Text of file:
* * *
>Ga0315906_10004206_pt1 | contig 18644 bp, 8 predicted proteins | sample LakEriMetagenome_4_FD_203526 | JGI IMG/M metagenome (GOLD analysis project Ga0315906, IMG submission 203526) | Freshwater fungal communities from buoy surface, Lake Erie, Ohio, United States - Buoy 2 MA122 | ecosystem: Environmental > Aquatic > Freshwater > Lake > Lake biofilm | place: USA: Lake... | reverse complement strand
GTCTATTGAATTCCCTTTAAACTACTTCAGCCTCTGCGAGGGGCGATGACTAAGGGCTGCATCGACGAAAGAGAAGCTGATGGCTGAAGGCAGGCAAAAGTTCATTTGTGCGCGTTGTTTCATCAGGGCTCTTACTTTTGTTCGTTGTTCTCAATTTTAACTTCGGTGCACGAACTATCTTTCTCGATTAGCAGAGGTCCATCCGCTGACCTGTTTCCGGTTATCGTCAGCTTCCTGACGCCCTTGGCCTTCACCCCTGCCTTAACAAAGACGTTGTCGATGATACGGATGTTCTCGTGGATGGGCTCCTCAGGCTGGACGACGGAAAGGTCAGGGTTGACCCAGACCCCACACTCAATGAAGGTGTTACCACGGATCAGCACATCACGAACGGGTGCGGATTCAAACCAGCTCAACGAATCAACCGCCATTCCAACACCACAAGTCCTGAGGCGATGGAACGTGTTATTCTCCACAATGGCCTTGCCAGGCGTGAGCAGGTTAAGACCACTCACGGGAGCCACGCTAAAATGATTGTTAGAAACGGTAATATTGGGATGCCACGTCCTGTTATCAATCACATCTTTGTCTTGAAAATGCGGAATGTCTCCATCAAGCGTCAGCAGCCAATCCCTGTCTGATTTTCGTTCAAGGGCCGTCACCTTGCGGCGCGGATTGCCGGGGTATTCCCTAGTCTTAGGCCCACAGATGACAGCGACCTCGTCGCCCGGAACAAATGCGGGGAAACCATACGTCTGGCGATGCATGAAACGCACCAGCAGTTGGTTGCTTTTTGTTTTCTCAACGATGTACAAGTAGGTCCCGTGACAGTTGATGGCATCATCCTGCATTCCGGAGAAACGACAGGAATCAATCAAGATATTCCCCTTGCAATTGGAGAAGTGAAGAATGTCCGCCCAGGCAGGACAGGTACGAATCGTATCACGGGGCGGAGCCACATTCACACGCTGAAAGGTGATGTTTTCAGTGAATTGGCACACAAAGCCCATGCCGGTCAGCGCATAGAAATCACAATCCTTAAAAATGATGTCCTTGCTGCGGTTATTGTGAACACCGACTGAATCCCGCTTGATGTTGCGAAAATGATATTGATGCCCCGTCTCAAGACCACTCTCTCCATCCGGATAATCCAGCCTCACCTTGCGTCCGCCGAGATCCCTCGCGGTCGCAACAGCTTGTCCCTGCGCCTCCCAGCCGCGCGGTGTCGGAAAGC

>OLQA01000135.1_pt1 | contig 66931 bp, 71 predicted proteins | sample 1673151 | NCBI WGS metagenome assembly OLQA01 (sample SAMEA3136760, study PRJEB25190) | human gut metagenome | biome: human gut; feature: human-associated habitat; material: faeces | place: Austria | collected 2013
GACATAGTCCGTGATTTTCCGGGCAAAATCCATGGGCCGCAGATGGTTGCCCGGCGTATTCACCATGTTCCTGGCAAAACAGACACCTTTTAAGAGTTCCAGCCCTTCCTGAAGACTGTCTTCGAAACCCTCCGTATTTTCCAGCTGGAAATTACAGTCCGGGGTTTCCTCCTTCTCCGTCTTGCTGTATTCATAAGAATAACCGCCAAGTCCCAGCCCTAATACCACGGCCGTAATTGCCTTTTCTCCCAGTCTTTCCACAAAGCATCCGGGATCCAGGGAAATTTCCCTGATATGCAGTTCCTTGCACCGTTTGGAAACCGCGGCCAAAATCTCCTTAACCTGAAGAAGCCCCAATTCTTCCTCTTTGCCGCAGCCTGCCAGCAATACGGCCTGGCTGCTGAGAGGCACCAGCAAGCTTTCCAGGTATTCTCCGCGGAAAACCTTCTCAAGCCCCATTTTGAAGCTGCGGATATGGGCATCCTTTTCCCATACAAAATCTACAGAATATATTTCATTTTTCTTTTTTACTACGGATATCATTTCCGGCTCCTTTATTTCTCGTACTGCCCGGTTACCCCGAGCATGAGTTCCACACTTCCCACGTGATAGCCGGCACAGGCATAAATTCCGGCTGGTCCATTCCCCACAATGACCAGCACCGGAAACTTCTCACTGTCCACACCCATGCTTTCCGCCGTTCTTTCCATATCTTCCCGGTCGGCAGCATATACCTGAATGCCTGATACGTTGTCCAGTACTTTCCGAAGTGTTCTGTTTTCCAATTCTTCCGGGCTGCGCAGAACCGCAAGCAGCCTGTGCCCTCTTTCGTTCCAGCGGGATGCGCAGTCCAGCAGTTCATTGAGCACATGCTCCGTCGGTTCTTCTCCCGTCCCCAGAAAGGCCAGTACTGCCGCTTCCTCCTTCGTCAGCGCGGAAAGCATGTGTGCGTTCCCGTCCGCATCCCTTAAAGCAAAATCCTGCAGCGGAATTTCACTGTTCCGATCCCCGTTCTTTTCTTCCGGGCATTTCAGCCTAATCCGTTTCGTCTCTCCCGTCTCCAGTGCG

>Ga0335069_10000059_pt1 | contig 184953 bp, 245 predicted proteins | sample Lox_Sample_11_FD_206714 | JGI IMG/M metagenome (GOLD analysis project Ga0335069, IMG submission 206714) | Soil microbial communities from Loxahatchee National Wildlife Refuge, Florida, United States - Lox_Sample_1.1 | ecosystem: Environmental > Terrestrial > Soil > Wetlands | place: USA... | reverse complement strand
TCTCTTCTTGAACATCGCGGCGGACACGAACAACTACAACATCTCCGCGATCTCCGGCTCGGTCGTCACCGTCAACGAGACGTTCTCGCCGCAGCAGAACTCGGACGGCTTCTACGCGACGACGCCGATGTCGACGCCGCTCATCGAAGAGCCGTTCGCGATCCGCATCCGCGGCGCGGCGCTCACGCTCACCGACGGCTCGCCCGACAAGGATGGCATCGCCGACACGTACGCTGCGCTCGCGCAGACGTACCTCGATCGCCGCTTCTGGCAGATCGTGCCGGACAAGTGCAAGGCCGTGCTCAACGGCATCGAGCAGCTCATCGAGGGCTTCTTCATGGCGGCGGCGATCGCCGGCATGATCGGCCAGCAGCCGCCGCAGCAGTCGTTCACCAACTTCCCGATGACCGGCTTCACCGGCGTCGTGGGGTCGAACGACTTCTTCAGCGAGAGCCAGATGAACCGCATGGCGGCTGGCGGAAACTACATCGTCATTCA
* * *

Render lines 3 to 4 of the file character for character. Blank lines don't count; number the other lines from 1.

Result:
>OLQA01000135.1_pt1 | contig 66931 bp, 71 predicted proteins | sample 1673151 | NCBI WGS metagenome assembly OLQA01 (sample SAMEA3136760, study PRJEB25190) | human gut metagenome | biome: human gut; feature: human-associated habitat; material: faeces | place: Austria | collected 2013
GACATAGTCCGTGATTTTCCGGGCAAAATCCATGGGCCGCAGATGGTTGCCCGGCGTATTCACCATGTTCCTGGCAAAACAGACACCTTTTAAGAGTTCCAGCCCTTCCTGAAGACTGTCTTCGAAACCCTCCGTATTTTCCAGCTGGAAATTACAGTCCGGGGTTTCCTCCTTCTCCGTCTTGCTGTATTCATAAGAATAACCGCCAAGTCCCAGCCCTAATACCACGGCCGTAATTGCCTTTTCTCCCAGTCTTTCCACAAAGCATCCGGGATCCAGGGAAATTTCCCTGATATGCAGTTCCTTGCACCGTTTGGAAACCGCGGCCAAAATCTCCTTAACCTGAAGAAGCCCCAATTCTTCCTCTTTGCCGCAGCCTGCCAGCAATACGGCCTGGCTGCTGAGAGGCACCAGCAAGCTTTCCAGGTATTCTCCGCGGAAAACCTTCTCAAGCCCCATTTTGAAGCTGCGGATATGGGCATCCTTTTCCCATACAAAATCTACAGAATATATTTCATTTTTCTTTTTTACTACGGATATCATTTCCGGCTCCTTTATTTCTCGTACTGCCCGGTTACCCCGAGCATGAGTTCCACACTTCCCACGTGATAGCCGGCACAGGCATAAATTCCGGCTGGTCCATTCCCCACAATGACCAGCACCGGAAACTTCTCACTGTCCACACCCATGCTTTCCGCCGTTCTTTCCATATCTTCCCGGTCGGCAGCATATACCTGAATGCCTGATACGTTGTCCAGTACTTTCCGAAGTGTTCTGTTTTCCAATTCTTCCGGGCTGCGCAGAACCGCAAGCAGCCTGTGCCCTCTTTCGTTCCAGCGGGATGCGCAGTCCAGCAGTTCATTGAGCACATGCTCCGTCGGTTCTTCTCCCGTCCCCAGAAAGGCCAGTACTGCCGCTTCCTCCTTCGTCAGCGCGGAAAGCATGTGTGCGTTCCCGTCCGCATCCCTTAAAGCAAAATCCTGCAGCGGAATTTCACTGTTCCGATCCCCGTTCTTTTCTTCCGGGCATTTCAGCCTAATCCGTTTCGTCTCTCCCGTCTCCAGTGCG